Arab coalition says SAM-7 seized in Houthi possession

Riyadh (Debriefer)
2019-03-04 | Since 3 Month

Colonel Turki al-Maliki coalition spokesman

اضغط هنا لقراءة الخبر بالعربية

The Saudi-led coalition backing legitimacy in Yemen stated on Monday that loyal forces had seized SAM-7 missiles from Houthi rebels.

Coalition aircraft targeted Houthi sites, tanks, military equipment and drones supplied by Iran to the rebels, said coalition spokesman at weekly press conference in Riyadh.

Colonel Turki al-Maliki displayed footages and pictures he claimed to document those operations and airdrops in support of Hajoor tribesmen in fighting against Houthis in Cashir District of Hajjah Governorate.

Maliki re-accused the rebels of positioning themselves in residential areas and using civilians as human shields, presenting tapes filming Houthis as getting into schools and altering them into military platforms and pictures of Houthi missile posts and air-defense system as being targeted.

Houthis continue to store ballistic missiles in the northern governorates of Sa'ada and Amran, said the spokesman, claiming that 219 ballistic missiles had been fired at Saudi cities since 2015.

Yemen has been racked by an armed conflict that broke out after the Iranian-backed Houthis had ousted the internationally recognized government late in 2014.

The conflict escalated after the Saudi-led coalition intervened militarily in the country in March 2015 to reinstate the government of President Hadi,leaving tens of thousands killed, hundreds of thousands injured, and 3 million displaced.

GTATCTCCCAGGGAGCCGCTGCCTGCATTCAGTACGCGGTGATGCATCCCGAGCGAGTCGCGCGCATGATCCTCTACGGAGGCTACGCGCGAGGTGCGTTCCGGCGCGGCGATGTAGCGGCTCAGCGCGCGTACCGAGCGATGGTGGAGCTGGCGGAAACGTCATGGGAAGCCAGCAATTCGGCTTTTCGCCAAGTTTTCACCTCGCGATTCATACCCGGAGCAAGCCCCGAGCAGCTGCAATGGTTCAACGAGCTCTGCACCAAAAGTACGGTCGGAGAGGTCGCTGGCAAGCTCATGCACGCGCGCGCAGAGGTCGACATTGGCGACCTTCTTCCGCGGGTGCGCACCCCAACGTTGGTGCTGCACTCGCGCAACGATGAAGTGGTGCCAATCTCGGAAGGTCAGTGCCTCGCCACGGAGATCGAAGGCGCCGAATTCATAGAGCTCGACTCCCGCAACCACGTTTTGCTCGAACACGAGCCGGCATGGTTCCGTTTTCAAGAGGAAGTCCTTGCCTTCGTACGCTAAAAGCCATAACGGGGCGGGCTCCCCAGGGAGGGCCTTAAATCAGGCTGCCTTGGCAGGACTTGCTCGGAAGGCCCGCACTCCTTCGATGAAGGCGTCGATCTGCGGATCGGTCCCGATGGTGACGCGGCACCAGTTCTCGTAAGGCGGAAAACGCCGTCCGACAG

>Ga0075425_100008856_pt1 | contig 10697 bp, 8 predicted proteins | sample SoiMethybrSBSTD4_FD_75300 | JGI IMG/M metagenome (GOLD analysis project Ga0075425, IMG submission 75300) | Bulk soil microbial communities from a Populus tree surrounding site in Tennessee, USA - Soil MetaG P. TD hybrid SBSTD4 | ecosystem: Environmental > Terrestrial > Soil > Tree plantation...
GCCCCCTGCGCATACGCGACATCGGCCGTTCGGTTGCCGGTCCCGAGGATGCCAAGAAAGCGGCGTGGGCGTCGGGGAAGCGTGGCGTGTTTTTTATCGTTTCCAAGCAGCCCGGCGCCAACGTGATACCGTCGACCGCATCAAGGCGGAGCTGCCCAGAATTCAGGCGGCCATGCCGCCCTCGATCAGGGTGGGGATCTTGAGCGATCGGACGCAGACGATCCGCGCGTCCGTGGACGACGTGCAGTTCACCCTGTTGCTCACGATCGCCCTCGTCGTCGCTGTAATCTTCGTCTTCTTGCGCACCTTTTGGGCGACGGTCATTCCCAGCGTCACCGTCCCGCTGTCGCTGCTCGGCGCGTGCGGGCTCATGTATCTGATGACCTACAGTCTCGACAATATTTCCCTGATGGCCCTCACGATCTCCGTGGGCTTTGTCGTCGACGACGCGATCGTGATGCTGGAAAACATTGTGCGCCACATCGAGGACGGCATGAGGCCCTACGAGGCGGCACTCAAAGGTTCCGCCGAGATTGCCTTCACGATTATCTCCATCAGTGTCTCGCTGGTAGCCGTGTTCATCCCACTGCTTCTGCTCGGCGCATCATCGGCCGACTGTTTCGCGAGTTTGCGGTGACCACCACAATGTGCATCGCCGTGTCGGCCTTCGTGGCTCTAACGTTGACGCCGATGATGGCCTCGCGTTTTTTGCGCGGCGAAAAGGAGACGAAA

Maliki also accused the rebels of new ceasefire violations in Hodeida despite the pact reached by two rivals last December at Sweden peace talks, abandoning the redeployment provision stated in the same deal, and obstructing relief supplies delivery to Yemenis.

All Yemeni seaports still function at full capacity, he added.

Coalition provides humanitarian and military support for Hajoor tribes, who managed to change their position from defense to assault against Houthis, said Maliki.

Houthis have started a widespread offensive since last January on Hajoor tribal areas, amid strong resistance by tribesmen who have repelled rebel control, with Saudi-led coalition warplanes backing the tribes and launching periodic strikes on Houthi reinforcements and equipment.

Houthi forces could not take control over Hajoor tribal areas, despite the rebel siege of the district and their large masses that opened new fronts with tribesmen fortified in rugged mountains.

Yemen's war has pushed the country to the world's worst humanitarian crisis, according to the UN, with most of the population in need for a type of humanitarian aid and immediate protection, including 8.4 million people unsure how to get next meal, and some 2 million children suffering severe shortage of nutrition.

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